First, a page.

For decades, the UK construction sector has been working hard to reduce the operational carbon of buildings. As we continue to focus on operational CO2 savings, attention has also turned to embodied carbon, the total amount of greenhouse gas emissions released by the manufacture and supply of construction products and materials, as well as the construction process itself.
According to the UK Green Building Council “depending on building type, by the time a building is occupied, somewhere between 30% and 70% of its lifetime carbon may already have been accounted for.” Clearly a significant opportunity exists to reduce carbon footprint before a structure is ever in use; selecting carbon efficient materials is a key part of the solution.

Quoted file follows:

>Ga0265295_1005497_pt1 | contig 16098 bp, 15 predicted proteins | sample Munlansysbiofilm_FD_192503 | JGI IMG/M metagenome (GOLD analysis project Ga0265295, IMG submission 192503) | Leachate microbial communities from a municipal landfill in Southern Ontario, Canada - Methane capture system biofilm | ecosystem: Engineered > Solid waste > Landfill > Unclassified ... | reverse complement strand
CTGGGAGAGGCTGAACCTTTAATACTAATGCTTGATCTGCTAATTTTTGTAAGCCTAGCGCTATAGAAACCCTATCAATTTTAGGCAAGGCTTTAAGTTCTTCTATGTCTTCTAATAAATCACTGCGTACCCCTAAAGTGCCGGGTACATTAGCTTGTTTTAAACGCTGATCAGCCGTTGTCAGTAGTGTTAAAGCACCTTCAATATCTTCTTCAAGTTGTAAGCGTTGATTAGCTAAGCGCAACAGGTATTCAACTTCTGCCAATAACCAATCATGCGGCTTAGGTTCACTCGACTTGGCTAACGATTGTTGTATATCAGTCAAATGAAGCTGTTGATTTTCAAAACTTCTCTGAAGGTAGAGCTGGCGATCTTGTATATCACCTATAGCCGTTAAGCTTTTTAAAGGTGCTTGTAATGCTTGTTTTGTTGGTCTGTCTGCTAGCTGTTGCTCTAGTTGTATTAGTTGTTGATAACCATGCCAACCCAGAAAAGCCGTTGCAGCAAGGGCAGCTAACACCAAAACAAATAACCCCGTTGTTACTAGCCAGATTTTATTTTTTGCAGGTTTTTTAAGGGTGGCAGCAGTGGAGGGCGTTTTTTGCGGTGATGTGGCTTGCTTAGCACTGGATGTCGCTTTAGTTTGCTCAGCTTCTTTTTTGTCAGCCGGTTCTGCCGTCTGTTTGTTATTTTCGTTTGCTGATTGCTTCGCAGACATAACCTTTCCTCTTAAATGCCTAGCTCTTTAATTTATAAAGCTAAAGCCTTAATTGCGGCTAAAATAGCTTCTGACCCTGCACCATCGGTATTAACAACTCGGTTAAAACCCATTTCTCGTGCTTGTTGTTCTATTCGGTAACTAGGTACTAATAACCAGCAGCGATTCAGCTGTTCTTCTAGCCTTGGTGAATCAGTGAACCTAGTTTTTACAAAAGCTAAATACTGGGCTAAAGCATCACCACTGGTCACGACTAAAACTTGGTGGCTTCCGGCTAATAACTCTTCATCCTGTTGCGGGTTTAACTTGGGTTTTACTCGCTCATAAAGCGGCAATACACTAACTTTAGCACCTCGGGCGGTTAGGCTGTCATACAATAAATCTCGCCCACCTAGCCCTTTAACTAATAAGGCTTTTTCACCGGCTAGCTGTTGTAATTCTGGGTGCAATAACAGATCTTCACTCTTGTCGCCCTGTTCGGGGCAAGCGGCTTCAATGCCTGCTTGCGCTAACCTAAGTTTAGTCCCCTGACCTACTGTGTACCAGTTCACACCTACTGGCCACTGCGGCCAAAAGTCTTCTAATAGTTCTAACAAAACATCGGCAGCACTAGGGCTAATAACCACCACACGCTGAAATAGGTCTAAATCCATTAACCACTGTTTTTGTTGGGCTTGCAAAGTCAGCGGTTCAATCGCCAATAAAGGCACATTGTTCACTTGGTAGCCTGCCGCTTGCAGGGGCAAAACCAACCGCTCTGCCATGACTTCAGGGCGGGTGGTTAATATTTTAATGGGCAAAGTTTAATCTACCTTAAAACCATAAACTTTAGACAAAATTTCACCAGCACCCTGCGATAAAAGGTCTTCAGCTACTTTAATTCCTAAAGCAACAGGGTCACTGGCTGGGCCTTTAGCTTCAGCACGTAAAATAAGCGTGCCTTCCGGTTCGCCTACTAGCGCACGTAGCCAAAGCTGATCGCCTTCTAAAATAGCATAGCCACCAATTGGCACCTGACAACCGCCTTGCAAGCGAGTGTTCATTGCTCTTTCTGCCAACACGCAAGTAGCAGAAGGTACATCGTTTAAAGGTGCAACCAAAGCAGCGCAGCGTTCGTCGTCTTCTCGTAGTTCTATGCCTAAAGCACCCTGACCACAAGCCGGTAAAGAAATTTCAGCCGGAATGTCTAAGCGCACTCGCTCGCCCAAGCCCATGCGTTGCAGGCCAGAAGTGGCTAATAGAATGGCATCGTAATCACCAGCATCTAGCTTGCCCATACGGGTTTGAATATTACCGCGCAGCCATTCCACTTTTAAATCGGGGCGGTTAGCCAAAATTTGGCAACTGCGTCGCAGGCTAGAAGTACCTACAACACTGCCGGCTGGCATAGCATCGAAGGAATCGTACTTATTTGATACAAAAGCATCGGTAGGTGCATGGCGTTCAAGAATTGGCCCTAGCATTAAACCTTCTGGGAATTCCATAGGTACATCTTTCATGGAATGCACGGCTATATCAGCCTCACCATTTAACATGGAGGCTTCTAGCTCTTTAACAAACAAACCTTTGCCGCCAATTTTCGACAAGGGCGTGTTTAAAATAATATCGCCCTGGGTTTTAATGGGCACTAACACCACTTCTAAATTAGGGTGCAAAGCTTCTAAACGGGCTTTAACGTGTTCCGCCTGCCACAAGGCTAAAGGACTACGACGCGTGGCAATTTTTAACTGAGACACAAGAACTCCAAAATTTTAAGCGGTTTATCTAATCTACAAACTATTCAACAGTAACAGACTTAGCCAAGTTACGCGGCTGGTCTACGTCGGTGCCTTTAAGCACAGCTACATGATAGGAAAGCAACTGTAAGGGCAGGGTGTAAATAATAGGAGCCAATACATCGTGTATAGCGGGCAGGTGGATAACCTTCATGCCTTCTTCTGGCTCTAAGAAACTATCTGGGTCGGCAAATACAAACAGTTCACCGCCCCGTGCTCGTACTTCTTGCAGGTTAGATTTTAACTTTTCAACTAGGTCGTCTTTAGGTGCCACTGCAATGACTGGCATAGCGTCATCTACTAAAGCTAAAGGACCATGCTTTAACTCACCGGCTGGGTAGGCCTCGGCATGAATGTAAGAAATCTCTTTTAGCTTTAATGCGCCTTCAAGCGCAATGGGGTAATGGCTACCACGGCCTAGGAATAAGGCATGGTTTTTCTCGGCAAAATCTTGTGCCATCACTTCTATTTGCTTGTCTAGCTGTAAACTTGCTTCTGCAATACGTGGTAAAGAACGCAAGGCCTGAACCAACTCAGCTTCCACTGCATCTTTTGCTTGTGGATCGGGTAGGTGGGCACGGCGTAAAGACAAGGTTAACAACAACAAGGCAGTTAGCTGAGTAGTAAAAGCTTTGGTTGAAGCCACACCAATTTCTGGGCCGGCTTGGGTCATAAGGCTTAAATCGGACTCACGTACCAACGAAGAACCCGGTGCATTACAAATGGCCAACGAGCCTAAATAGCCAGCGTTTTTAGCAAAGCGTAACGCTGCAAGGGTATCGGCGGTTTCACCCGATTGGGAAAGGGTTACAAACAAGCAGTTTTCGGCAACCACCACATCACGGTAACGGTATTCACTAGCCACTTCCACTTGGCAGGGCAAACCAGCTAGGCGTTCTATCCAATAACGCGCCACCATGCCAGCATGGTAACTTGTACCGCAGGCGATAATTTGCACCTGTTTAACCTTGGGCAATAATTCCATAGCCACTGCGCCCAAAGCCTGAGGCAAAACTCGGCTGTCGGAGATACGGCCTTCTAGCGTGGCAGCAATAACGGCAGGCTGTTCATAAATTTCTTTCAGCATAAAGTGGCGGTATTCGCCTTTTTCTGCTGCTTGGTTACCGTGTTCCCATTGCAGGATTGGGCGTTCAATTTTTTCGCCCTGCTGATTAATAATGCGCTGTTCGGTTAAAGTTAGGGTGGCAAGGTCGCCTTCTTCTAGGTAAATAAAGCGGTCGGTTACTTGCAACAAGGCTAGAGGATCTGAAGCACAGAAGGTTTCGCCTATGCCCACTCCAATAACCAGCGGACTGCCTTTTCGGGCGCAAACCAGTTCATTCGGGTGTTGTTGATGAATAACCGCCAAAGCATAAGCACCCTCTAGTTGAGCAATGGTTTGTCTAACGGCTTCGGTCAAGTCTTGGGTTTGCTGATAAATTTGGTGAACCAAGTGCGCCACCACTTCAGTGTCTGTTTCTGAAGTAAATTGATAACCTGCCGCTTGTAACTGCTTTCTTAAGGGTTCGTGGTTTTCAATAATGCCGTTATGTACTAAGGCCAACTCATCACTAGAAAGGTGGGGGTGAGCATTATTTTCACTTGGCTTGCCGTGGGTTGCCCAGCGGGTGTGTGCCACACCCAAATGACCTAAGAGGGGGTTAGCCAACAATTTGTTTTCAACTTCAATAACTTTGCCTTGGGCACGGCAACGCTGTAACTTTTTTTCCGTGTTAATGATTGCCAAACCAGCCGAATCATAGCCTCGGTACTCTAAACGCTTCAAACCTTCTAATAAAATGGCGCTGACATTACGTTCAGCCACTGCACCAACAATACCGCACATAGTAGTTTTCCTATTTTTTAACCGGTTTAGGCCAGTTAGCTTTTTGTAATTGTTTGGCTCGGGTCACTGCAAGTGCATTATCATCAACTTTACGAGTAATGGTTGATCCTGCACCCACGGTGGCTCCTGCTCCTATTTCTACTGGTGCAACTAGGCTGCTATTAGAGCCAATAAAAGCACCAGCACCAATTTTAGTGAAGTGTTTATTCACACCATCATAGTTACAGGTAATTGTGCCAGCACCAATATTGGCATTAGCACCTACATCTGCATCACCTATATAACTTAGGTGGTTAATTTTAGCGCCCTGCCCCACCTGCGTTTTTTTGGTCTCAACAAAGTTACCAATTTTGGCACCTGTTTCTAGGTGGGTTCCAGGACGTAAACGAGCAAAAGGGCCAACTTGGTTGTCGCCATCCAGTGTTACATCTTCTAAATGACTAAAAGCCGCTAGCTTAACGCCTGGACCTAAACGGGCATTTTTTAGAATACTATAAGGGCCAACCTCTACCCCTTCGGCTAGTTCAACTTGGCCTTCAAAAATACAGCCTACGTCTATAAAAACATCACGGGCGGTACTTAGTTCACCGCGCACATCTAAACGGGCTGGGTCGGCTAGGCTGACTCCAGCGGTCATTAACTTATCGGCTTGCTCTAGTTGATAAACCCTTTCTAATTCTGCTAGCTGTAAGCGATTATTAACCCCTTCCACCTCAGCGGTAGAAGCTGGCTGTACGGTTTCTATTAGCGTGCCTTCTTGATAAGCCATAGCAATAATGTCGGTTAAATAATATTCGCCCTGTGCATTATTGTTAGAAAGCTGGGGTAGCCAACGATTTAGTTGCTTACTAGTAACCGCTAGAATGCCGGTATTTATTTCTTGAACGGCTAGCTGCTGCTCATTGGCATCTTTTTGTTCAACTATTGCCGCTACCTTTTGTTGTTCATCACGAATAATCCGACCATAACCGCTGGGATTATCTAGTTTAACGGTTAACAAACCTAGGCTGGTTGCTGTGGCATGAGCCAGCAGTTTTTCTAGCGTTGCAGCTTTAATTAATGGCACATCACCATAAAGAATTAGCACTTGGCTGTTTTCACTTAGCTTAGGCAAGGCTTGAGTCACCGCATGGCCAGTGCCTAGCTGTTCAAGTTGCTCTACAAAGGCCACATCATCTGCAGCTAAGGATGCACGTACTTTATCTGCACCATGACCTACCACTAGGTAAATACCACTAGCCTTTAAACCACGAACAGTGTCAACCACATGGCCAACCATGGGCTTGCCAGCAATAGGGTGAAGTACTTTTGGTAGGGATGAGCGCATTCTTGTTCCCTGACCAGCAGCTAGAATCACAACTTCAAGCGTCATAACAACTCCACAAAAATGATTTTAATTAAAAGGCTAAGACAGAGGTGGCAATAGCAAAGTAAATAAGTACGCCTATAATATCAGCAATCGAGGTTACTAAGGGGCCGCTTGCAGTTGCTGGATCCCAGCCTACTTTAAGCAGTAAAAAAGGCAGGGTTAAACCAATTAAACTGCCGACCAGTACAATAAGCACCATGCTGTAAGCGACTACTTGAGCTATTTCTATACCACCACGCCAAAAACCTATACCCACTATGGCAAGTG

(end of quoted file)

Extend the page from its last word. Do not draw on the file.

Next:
However, calculating the carbon efficiency of materials should mean viewing embodied carbon from a whole life perspective. Going forward, sustainable buildings should be designed to reduce carbon use up front, but they should also offer resilient design that saves energy over the whole life term of a project too. Buildings should be designed to keep materials in use, which can be disassembled and reused. In addition, the use of construction materials which significantly reduce the need for maintenance.
The principles of circular design will be fundamental to a new competition brought to you by RIBA Journal and Galvanizers Association – Wanderer’s Wonder. The competition invites proposals for a fun and playful building or structure for rest and recuperation that would enhance a walk in the great outdoors – rural or urban.